Spelling it out
Youth and adult education is critical
Former Education Programme Manager
On 22nd August 2012, youth and adult learning education practitioners from southern Africa and beyond met in Johannesburg, for a round table to deliberate on one of the key challenges that is facing Africa today – a burgeoning population of young people who are not in education, employment or training, popularly known as ‘NEETs’.
Let down by the system, these young people are left with very limited options for securing a decent livelihood. Many of them barely complete basic level schooling and leave without acquiring the necessary skills to survive socially and economically.
Not only is their fundamental right to learn denied but their chances of finding decent work in a rapidly-changing and increasingly technologically-oriented world is drastically reduced.
For Africa, this represents an uncertain an alarming future, particularly when you look at the demographics of its countries. Young people account for the majority of the population – and for the well-known pyramid shaped population graphs. Needless to say the consequences of large numbers of uneducated and unemployable young people is a cause for huge concern.
Yet little is being done despite the growing evidence that a disenfranchised youth population poses a great threat to the economic and political stability of any country.
Given this, OSISA commissioned a study – in collaboration with dvv international – to look at the state of youth and adult learning and education in five southern African countries. It paints a bleak picture on this situation.
While progress has been made in enrolments at primary school level and the transition from primary to secondary school level, between 40-45 percent of those who enrol in grade one do not proceed to secondary school – the majority of them girls.
Once they drop out of the school system these young people find themselves with no alternatives. Unable to fit in the mainstream education system, the available route – adult education, offers very few meaningful options.
Not only are adult education policy frameworks ambiguous, the sector itself is poorly financed and receives the least attention at the political level. Worse still, the sector has not evolved to recognise the needs of young people and continues to be defined within the confines of literacy and numeracy.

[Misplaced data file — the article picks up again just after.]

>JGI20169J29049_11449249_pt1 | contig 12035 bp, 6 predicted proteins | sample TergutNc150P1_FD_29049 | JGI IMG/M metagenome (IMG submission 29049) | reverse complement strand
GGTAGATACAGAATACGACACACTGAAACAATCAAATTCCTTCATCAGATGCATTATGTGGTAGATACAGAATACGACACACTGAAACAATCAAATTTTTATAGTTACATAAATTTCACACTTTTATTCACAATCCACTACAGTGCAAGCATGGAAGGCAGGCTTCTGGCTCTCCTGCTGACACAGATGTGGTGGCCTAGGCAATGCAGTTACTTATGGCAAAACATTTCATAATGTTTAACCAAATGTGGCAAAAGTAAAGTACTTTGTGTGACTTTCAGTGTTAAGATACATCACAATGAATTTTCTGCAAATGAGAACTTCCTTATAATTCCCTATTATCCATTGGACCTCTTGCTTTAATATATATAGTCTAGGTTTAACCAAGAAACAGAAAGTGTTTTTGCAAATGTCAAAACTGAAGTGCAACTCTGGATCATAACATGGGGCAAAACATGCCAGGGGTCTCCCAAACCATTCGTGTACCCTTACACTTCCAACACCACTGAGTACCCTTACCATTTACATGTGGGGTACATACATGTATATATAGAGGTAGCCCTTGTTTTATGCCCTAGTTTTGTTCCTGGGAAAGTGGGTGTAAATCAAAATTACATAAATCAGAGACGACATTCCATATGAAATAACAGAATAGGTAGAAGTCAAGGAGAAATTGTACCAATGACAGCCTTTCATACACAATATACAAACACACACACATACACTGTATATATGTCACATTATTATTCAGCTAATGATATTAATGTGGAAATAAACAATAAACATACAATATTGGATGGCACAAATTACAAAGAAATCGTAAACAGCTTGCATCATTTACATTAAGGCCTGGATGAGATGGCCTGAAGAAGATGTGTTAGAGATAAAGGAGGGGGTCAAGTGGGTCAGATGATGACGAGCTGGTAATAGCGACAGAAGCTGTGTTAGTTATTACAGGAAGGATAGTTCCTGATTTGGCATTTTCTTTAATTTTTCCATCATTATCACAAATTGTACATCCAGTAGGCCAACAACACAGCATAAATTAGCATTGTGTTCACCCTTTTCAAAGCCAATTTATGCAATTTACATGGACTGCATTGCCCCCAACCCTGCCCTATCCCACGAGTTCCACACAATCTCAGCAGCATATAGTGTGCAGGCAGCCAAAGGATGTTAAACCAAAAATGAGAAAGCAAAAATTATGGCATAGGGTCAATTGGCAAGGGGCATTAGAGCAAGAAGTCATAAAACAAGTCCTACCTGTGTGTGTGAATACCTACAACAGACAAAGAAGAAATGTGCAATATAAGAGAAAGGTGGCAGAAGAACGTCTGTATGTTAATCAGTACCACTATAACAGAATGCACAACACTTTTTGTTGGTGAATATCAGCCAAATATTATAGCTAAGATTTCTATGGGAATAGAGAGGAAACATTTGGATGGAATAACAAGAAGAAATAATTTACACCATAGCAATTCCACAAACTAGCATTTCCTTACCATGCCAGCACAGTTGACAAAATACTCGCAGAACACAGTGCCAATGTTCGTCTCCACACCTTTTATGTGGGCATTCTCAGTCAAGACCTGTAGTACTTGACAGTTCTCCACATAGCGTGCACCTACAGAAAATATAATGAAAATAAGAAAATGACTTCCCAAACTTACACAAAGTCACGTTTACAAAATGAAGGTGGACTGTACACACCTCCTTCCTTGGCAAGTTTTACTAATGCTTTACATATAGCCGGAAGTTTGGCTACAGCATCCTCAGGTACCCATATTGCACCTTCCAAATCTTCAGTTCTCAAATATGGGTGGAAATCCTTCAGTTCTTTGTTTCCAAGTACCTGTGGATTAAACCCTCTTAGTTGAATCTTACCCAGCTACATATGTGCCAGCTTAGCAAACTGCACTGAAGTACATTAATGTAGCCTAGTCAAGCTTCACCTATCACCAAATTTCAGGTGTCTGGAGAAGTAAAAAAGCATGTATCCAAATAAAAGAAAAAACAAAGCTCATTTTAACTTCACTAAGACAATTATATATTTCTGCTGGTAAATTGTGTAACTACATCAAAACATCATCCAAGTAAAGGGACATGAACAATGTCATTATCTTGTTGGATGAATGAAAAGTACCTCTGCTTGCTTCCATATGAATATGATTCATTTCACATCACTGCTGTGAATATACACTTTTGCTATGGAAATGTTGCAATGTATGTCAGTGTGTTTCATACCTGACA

Obviously, these young people are looking for something more than this.
Other alternatives, like vocational skills training, require a qualification of some sort. For those that don’t, the skills on offer provide no solution as they do not respond to the needs of society. Without viable options many young people find themselves facing a much more vulnerable and fragile future of poverty, crime, inequality, exclusion and exploitation.
Reversing this trend will require governments to give the youth demographic the tools to succeed by investing in educational services that meet their needs. Governments need to rethink their policies on education to offer genuine second chance learning opportunities for young people so as to equip them with skills to allow them to prosper in contemporary society.
This will not be possible if the dearth of data on this population group – in terms of where these young people are, what their education and employment needs are, and what services are currently available – continue to characterise many African countries. Policy formulation and financial investment will come to naught if this remains the status quo.
Most critical, governments need to wake up to the fact that quality youth and adult education within the framework of lifelong learning is a human right, not a special privilege.
Therefore, governments must live up to their obligations and the commitments to which they have signed up to provide quality youth and adult education for all those who want it. It starts with political commitment and putting systems and policies in place while ensuring adequate financing to set the ball rolling. The benefits of this far outweigh the consequences of turning a blind eye to this phenomenon.
The conference in Johannesburg was a major step in the right direction. But an awful lot needs to be done. And action is long overdue – it must start now.
About the author(s)
Wongani Grace Nkhoma is the Education Programme Manager. Wongani has over 10 years experience working in the development sector. Before joining OSISA, Wongani worked with ActionAid International - Malawi as Regional Manager and Education Policy Coordinator